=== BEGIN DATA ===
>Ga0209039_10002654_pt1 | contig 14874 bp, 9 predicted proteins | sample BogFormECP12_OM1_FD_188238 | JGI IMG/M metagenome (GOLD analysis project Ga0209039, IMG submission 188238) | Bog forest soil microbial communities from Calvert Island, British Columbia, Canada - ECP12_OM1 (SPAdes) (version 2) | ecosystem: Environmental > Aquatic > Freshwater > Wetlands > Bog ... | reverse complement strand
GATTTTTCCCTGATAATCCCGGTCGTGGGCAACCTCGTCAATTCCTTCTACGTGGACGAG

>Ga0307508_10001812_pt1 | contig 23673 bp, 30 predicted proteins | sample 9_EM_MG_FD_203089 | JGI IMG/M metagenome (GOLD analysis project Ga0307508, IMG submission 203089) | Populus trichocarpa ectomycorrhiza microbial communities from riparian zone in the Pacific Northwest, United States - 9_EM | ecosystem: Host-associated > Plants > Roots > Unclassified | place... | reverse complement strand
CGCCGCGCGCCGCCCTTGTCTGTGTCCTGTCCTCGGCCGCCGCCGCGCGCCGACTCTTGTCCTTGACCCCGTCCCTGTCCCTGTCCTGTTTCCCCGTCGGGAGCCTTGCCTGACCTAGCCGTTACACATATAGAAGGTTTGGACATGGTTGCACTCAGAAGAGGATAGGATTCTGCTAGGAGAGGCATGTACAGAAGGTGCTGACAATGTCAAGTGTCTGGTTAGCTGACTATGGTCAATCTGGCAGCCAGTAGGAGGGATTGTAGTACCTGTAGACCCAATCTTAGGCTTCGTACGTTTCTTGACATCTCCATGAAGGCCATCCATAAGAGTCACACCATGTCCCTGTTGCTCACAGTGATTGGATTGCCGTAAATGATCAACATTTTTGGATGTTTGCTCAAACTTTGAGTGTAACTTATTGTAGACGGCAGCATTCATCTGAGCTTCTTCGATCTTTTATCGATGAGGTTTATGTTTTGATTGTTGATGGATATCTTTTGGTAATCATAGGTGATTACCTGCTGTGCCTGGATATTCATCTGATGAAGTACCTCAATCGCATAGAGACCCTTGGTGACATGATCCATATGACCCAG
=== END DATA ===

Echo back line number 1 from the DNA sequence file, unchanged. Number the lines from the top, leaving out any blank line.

>Ga0209039_10002654_pt1 | contig 14874 bp, 9 predicted proteins | sample BogFormECP12_OM1_FD_188238 | JGI IMG/M metagenome (GOLD analysis project Ga0209039, IMG submission 188238) | Bog forest soil microbial communities from Calvert Island, British Columbia, Canada - ECP12_OM1 (SPAdes) (version 2) | ecosystem: Environmental > Aquatic > Freshwater > Wetlands > Bog ... | reverse complement strand